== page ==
The pregnancy reveal is having a bit of a moment in the pandemic.
Confined to the comfort of our homes, many people have been able to hide a bump and only reveal they’re pregnant on their own terms (as opposed to when Bob from Accounting questions why you’re not drinking on the team night out).
Even our celebrity pals have been able to hide away from the world and share their joyous news only when they want. We’re appreciating you, Rihanna.
The singer, actress and beauty mogul melted the internet on Monday when she debuted her pregnant belly, pictured side by side with her partner A$AP Rocky.
Rihanna and Rocky eschewed the traditional studio photoshoot, opting for a paparazzi walk, the singer sporting an unbuttoned pink coat with all the glitz and glam only Rihanna knows how to deliver.
The pictures blew our minds as most of us didn’t know she was even pregnant. And she’s certainly not the first to surprise fans with good news of this kind.
Little Mix sent fans into overdrive when they revealed not one but two whole pregnancies (and three babies) as bandmates Leigh-Anne Pinnock and Perrie Edwards sharing the news on social media days after the other.
Gigi Hadid, Kylie Jenner, Cardi B and a wealth of other celebrities also announced they were expecting during the past two years, but quarantine allowed them to keep it private for as long as they wanted. Many of us didn’t know their news until months into the pregnancies.
And just like them, other pregnant women have been able to hide the news until they’re comfortable, too. For many, the pandemic has meant no intrusive questions from strangers, no touching of bumps without consent, and no needing to disclose the fact to people who don’t really need to know.
We spoke to some of them about this surprise upside of being pregnant in a global pandemic.
Natalie Brown, writer and author of Confessions Of A Crummy Mummy 41, from East Sussex, already had three children before Covid times. When she got pregnant again in the pandemic, she says she was able to enjoy small luxuries she didn’t experience previously.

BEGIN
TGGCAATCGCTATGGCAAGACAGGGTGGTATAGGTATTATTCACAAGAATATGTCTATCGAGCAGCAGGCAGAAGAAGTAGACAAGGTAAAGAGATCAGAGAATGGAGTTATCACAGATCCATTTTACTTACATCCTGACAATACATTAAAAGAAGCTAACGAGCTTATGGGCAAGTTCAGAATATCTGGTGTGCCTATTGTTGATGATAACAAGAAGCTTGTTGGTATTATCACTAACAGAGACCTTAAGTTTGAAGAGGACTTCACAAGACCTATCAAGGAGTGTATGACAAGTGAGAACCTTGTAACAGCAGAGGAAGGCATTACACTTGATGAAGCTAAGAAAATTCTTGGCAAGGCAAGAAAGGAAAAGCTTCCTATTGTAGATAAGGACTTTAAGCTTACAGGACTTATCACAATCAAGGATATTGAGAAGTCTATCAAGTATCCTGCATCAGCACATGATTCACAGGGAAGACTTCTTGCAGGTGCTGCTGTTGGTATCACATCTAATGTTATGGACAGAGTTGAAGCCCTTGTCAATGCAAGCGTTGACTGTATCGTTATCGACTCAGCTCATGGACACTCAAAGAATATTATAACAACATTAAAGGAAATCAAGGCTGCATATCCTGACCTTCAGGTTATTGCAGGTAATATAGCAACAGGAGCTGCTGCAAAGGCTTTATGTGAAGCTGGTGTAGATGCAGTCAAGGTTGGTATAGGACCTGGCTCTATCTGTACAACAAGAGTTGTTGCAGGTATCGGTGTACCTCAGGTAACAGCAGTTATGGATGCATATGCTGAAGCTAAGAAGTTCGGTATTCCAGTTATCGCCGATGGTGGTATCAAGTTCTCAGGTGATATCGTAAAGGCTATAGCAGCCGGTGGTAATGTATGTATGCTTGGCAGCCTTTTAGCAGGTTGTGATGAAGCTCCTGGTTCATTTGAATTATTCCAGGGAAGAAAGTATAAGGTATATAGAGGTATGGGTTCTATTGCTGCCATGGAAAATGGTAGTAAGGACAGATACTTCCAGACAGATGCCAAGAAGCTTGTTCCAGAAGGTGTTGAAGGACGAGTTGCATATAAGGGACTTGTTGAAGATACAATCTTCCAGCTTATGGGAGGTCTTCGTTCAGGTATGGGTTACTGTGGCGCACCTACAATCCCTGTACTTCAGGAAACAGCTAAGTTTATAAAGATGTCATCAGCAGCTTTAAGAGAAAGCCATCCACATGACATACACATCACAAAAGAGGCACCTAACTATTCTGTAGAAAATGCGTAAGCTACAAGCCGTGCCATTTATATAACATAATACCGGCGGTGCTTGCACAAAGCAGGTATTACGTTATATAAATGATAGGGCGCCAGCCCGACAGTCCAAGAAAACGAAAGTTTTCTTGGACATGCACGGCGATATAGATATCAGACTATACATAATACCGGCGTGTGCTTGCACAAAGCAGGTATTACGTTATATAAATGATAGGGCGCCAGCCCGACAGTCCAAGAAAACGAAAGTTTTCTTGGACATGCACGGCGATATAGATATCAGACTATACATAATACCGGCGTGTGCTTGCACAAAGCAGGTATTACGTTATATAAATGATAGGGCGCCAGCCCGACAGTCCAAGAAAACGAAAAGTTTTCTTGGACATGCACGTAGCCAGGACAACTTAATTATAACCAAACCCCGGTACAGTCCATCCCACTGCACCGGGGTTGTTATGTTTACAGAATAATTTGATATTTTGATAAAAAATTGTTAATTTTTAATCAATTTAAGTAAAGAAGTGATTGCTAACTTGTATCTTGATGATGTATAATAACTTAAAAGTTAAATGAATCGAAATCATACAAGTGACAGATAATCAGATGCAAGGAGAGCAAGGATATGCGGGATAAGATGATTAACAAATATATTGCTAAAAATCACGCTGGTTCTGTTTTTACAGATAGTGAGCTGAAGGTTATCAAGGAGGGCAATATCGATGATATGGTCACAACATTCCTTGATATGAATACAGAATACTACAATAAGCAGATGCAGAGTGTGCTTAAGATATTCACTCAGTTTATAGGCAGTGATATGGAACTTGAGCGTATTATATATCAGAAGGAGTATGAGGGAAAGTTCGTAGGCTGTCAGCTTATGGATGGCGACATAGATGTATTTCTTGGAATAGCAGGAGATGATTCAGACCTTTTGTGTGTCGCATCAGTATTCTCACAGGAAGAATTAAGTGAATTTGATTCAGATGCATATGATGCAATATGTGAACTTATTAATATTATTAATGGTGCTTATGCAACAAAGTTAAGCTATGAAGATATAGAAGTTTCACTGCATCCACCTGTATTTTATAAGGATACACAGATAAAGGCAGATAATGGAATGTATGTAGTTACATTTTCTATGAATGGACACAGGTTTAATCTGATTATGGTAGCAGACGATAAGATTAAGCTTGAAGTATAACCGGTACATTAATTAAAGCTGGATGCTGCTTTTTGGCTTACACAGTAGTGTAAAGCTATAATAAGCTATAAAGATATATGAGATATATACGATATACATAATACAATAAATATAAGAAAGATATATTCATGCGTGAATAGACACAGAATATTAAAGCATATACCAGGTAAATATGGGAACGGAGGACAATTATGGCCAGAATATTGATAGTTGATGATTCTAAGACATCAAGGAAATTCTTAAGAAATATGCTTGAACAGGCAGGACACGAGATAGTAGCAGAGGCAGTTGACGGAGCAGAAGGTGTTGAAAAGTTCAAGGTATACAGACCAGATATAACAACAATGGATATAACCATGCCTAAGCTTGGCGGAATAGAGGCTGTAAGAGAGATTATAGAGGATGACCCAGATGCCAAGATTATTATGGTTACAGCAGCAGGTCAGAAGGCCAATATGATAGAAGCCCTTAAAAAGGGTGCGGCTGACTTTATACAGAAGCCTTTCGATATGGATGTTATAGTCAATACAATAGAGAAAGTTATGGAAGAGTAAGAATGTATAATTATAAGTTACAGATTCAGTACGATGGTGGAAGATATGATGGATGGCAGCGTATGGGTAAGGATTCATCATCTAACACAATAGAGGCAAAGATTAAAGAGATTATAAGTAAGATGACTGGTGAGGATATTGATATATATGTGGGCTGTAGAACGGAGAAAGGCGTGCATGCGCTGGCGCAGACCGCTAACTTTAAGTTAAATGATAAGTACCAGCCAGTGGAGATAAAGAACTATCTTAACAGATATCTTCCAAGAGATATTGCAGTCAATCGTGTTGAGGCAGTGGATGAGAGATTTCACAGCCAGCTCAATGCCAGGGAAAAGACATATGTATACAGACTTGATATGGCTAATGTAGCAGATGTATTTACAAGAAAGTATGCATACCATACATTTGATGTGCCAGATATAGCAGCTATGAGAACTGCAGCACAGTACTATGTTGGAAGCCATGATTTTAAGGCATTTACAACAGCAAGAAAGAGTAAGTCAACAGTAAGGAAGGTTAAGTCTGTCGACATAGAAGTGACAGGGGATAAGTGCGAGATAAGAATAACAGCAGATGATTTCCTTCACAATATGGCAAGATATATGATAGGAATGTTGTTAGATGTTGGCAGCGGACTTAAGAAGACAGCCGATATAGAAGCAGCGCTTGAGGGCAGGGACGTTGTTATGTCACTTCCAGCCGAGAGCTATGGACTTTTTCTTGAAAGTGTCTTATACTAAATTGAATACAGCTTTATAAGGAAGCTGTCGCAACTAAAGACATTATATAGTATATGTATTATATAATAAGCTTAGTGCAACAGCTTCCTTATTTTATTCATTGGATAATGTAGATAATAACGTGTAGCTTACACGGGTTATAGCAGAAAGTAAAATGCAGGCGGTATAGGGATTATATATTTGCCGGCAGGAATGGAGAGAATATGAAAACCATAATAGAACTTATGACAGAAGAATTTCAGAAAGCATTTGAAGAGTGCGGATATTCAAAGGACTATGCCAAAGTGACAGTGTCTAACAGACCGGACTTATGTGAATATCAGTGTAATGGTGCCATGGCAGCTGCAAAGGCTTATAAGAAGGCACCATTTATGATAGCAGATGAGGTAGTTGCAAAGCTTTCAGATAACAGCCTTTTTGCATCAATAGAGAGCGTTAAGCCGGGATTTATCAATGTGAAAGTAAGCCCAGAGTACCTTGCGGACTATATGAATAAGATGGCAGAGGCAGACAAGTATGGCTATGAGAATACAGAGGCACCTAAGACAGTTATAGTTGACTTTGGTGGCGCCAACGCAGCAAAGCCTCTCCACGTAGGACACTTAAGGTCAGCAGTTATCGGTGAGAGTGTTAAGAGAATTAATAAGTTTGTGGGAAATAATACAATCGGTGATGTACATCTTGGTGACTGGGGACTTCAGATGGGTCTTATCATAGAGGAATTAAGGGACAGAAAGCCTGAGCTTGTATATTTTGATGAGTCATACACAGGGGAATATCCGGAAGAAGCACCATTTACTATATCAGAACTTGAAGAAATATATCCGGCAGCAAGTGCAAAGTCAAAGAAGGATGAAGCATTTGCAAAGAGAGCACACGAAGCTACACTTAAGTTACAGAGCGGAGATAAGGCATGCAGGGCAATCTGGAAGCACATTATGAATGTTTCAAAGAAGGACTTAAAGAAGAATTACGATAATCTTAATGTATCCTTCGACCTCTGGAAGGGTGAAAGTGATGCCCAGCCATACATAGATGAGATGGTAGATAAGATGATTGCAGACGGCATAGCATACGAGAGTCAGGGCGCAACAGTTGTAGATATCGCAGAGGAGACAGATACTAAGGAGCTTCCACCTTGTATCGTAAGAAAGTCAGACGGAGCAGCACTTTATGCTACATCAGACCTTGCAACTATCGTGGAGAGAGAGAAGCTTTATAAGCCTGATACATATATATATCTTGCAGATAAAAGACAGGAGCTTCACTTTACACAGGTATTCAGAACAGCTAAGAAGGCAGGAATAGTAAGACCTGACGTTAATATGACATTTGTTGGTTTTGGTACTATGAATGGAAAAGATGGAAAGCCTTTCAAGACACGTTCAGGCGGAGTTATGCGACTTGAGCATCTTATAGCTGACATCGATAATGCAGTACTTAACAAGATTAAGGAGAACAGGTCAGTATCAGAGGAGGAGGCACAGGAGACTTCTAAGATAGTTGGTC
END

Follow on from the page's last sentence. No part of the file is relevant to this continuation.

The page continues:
“Compared to my previous three pregnancies, being pregnant in the pandemic was a breath of fresh air – and a relief!” she tells HuffPost UK. “There were no unsolicited and unhelpful comments from total strangers like ‘gosh your bump is HUGE!’ or ‘gosh your bump is TINY!’ – a daily occurrence in my previous pregnancies – and nobody dared get anywhere near me to prod or pat my bump either!
“Because we were in lockdown and couldn’t go anywhere or see anyone I felt like I had more control over my pregnancy and could share what I wanted (and keep to myself what I didn’t want!) about the pregnancy on my own terms.”
Though there were perks, there were too difficulties, Brown acknowledges.
“Being pregnant and having a baby in lockdown was undoubtedly a challenge and I wouldn’t recommend it, but there were also lots of silver linings like no visitors and being able to enjoy the much-feted ‘fourth trimester’.
“There was no need to pull the drawbridge up and explain why we weren’t ready for visitors yet because the drawbridge was already up! There was also no pressure to look a certain way or dress a certain way because I could hide behind closed doors!”
It has been perfectly possible to go through en entire pregnancy without your friends or colleagues actually seeing you pregnant – and even on the endless pandemic Zoom calls, the above-the-waist framing means your bump (and comfy maternity wear) can be out of shot, unless you want it otherwise.
For Franchesca Flack. a 35-year-old writer based in Essex, these past few years have allowed her to enjoy and focus on pregnancy in private with her husband.
“The one thing that I cherished during pregnancy is being able to take a break,” she says. “In March 2020, when the government announced pregnant women were classed as vulnerable, I stopped working immediately. Previously I was juggling working locally in retail and travelling to London to freelance – usually on the same day. But lockdown, gave me time to stop, rest and watch my baby grow inside my tummy, privately.”
“After birth, my partner would have normally gone back to being out of the house from 5am to 6.30pm after two-week paternity, but thanks to Covid-19, he’s still working from home, 19 months on. His presence felt vital when I struggled physically during my C-section recovery and, mentally, when my baby blues turned into postnatal OCD with intrusive thoughts. If he wasn’t working from home, I dread to think how much my mental health would have spiralled.”
Flack was able to receive the support of her partner when she needed it most – and these stories are a reminder that while pregnancy and birth are something to be celebrated, they are not public property, however visible to the world.
As we look towards a future where Covid-19 may still be part of our lives, but not central to it, is it too much to hope we can keep some of these new ways of living – and that women’s private lives can be allowed to stay just that? Until such time as we’re ready to put on a fabulous pink coat and rock it like Rihanna.